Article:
The National Center for Advancing Translational Science (NCATS) at NIH defines:
- ‘Translation’ as the process of turning observations in the laboratory, clinic and community into interventions that improve the health of individuals and communities – from diagnostics, preventions, and treatments to medical procedures and behavioral changes.
- ‘Translational research’ as the endeavor to traverse a particular step of the translational process for a particular target or disease.
- ‘Translational science’ (TS) is the field of investigation focused on understanding the scientific and operational principles underlying each step of the translational process.
Whereas translational research focuses on the specific case of a target or disease, translational science is “disease universal” because it focuses on the scientific and operational bottlenecks that are common to translational research for most or all diseases. These obstacles impede and prolong the process of identifying effective new treatments.
Translational Science identifies barriers to the advancement of research across the translational spectrum, works toward a product or approach that overcomes or mitigates that barrier, and is generalizable across multiple diseases/conditions.
Bottlenecks in the Translational Research Pipeline
Basic /Preclinical Research
- Target qualification
- Predictive efficacy
- Predictive toxicology
- ‘Risky’ undruggable targets/ untreatable diseases
- Data interoperability
- Inconsistent diagnostic and outcome criteria
- Clinical trial participant recruitment and diversity
- Clinical trial operational efficiency
- Administrative burdens (IRB)
Clinical Implementation/Public Health
- Time of intervention adoption
- Access and adherence
- Comparative effectiveness
NCATS works with researchers, the public, and other stakeholder groups to design new approaches and technologies that ultimately will deliver more treatments to more people more quickly.
Re-engineering the Translational Pipeline
Examples of Solutions to Overcome Research Bottlenecks
“One size fits all” approach
- Adaptive and other novel trial designs
Low enrollment and diversity in clinical trials
- Enhance community and informatics efforts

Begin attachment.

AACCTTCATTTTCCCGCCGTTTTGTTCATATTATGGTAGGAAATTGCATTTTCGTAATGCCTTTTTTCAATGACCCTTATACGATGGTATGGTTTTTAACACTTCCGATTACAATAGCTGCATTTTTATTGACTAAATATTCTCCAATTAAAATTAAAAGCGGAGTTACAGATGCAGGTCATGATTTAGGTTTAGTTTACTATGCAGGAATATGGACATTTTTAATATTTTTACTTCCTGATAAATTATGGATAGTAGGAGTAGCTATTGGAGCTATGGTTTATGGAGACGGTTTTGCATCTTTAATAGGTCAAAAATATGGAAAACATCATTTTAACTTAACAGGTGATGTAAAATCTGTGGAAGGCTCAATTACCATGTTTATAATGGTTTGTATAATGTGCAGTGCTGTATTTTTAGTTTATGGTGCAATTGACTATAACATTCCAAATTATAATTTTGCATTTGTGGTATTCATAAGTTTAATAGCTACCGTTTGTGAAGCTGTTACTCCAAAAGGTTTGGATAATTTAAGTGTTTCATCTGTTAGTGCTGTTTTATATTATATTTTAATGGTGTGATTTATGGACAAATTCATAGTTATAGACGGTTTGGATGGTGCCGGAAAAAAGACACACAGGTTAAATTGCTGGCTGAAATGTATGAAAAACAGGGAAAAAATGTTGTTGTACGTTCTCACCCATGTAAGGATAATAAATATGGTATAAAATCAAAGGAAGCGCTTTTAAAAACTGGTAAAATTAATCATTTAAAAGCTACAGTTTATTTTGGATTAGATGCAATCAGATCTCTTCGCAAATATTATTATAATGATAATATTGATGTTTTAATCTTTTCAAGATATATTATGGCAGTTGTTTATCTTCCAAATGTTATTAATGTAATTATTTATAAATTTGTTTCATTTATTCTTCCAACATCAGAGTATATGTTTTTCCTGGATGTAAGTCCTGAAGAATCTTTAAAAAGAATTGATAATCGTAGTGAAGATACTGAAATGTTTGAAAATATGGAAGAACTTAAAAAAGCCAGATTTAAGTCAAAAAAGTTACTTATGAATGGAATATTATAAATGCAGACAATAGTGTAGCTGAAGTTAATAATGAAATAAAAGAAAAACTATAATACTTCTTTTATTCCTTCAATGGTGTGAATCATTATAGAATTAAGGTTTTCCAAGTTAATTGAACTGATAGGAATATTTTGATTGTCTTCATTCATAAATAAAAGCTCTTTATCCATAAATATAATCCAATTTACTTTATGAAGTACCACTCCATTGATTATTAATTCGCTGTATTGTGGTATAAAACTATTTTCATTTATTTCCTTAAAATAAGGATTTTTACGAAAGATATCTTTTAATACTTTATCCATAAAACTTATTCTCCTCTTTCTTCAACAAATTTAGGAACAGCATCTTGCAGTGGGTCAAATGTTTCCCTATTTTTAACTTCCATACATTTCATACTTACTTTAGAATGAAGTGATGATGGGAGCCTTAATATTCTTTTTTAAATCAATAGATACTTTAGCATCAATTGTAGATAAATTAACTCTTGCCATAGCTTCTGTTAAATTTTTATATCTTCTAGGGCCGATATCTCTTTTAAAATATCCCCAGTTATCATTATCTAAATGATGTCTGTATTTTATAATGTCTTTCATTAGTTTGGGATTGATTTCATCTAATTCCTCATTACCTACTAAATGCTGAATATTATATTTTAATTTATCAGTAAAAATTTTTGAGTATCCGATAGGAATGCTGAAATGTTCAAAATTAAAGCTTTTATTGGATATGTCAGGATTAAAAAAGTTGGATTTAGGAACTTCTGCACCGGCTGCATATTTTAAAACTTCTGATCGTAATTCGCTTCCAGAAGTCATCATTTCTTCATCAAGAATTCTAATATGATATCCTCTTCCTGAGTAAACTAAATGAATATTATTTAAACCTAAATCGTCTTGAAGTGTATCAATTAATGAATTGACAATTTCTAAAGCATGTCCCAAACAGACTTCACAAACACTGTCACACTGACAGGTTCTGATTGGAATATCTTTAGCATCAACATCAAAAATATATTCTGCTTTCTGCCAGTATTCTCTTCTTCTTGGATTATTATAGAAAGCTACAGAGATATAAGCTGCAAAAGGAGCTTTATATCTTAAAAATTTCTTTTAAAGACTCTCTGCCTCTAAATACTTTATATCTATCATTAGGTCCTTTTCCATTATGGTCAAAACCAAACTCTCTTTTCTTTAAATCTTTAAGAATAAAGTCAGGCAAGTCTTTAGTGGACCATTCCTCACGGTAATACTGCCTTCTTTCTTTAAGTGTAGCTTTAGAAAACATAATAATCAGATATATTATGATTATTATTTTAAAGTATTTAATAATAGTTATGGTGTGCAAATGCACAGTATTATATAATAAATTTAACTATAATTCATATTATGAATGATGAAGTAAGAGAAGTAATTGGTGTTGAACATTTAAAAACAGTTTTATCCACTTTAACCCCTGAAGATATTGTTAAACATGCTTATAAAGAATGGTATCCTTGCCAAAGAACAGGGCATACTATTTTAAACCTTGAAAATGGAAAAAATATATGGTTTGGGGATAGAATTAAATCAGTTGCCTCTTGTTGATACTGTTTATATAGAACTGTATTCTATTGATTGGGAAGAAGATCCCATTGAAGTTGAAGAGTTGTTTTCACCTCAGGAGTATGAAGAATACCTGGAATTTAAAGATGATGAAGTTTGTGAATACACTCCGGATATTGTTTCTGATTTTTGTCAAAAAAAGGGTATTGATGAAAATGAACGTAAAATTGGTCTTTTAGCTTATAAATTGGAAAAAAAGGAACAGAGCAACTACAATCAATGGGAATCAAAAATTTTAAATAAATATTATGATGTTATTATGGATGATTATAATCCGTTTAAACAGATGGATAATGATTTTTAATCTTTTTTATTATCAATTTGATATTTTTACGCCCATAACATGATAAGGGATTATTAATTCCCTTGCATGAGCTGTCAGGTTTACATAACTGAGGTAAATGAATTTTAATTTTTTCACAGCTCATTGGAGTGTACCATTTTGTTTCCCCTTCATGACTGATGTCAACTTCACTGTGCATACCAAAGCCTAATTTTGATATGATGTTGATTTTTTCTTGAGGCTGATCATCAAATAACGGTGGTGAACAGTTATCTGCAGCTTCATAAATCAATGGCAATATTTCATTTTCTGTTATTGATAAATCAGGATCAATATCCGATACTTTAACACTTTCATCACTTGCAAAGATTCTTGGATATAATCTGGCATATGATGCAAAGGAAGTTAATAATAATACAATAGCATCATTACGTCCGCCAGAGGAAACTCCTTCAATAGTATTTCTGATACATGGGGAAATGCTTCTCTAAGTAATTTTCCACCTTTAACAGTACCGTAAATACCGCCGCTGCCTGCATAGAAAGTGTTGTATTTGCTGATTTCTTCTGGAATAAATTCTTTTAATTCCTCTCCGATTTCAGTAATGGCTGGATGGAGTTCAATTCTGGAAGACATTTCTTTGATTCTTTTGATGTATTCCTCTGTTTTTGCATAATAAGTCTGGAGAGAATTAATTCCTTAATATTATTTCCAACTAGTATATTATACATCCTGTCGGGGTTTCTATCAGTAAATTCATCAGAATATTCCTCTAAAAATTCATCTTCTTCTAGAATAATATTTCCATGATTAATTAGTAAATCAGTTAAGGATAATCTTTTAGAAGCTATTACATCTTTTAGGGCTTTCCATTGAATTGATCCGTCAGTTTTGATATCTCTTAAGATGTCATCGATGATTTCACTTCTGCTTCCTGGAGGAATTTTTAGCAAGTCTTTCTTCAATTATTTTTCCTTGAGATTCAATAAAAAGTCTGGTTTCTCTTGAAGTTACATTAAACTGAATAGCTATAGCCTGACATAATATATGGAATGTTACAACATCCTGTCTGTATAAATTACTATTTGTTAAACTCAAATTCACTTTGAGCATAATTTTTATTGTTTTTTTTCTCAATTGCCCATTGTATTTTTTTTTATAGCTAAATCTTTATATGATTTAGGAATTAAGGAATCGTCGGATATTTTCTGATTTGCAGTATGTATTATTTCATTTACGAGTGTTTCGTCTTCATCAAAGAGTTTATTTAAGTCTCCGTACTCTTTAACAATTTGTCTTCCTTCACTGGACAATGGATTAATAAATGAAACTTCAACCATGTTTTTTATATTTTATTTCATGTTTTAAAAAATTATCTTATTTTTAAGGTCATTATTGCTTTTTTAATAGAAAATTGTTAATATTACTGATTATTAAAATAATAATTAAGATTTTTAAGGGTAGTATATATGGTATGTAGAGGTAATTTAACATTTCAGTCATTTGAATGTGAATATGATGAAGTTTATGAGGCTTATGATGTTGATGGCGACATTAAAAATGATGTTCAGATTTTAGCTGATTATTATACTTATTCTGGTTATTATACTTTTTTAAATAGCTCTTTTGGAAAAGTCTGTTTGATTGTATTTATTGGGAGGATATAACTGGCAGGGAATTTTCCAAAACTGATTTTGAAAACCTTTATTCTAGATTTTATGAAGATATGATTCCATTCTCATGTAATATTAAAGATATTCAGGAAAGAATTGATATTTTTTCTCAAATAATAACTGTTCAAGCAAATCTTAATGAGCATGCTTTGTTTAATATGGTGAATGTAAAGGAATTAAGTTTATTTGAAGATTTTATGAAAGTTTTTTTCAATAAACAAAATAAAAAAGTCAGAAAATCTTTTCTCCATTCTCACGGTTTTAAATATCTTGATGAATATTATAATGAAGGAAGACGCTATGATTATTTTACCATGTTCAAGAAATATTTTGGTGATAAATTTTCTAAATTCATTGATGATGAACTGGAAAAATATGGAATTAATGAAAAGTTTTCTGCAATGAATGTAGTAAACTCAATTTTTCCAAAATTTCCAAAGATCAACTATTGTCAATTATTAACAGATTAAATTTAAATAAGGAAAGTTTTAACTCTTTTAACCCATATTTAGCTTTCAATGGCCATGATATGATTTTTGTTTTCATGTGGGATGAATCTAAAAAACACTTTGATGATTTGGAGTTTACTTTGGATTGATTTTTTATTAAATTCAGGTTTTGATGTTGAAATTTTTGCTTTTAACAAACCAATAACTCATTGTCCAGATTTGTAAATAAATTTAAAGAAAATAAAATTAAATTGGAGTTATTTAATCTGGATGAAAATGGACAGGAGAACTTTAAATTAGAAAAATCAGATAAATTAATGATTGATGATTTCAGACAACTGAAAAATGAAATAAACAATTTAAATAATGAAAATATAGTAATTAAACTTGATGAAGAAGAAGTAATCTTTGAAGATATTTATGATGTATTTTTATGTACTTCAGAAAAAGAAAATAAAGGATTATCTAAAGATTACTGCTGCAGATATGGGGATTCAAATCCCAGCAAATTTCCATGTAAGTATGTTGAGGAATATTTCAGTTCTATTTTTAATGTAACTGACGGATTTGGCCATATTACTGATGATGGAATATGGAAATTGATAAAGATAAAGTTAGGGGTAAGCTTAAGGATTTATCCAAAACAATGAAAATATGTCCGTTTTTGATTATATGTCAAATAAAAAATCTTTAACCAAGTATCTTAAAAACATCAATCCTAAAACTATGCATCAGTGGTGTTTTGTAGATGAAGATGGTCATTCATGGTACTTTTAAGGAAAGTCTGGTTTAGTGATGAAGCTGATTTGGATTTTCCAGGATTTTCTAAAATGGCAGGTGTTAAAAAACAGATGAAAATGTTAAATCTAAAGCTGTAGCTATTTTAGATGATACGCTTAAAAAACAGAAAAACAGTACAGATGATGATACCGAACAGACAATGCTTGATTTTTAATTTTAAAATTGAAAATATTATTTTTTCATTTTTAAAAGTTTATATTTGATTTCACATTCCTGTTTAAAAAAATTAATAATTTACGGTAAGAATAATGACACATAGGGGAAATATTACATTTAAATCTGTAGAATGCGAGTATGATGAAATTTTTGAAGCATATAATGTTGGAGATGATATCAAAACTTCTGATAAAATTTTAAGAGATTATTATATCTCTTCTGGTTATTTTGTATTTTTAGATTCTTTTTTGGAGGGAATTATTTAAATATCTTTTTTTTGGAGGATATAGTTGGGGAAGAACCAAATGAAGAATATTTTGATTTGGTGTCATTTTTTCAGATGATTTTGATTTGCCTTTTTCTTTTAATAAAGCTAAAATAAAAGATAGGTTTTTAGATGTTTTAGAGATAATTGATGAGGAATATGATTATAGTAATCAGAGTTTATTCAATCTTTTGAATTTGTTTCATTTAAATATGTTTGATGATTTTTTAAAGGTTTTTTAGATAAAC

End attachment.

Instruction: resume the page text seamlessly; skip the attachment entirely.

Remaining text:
Administrative burden for study start-up
- Streamline regulatory processes
Shortage of qualified translational investigators and staff
- Training and career development best practices
Insufficient tools and technologies to predict toxicity and efficacy of new drugs
- Platform-based (WGS for rare diseases, mobile tech for multiple diseases)
Incompatible databases to advance data science
- Data, harmonization, interoperability and integration
Examples of Translational Science Projects
NOT Translational Science
- Testing a compound that was efficacious in an animal model of disease in a human model of disease
- Evaluating the toxicity of a newly developed compound to treat Alzheimer’s disease
- Identifying early biomarkers of Multiple Sclerosis
- Recruitment of historically underrepresented groups into a clinical trial of breast cancer
- Generating a research database of patients with Diabetes in the Bronx
- Developing models/assays that can be better predictors of efficacy in humans than current cell/animal models
- Development of new assay types based on human cells that can identify potential toxicities more accurately and efficiently than current animal testing methods
- Development of framework/models to identify biomarkers that change early in the course of intervention to gauge intervention efficacy
- Systematically studying barriers to enrollment of historically underrepresented groups in clinical trials
- Developing systems to merge clinical datasets from different sources accurately and efficiently
The key distinguishing features of a translational science project are (1) the focus on overcoming roadblocks to enhance the efficiency and speed translational research and (2) the generalizability of the solutions across a range of diseases and conditions.
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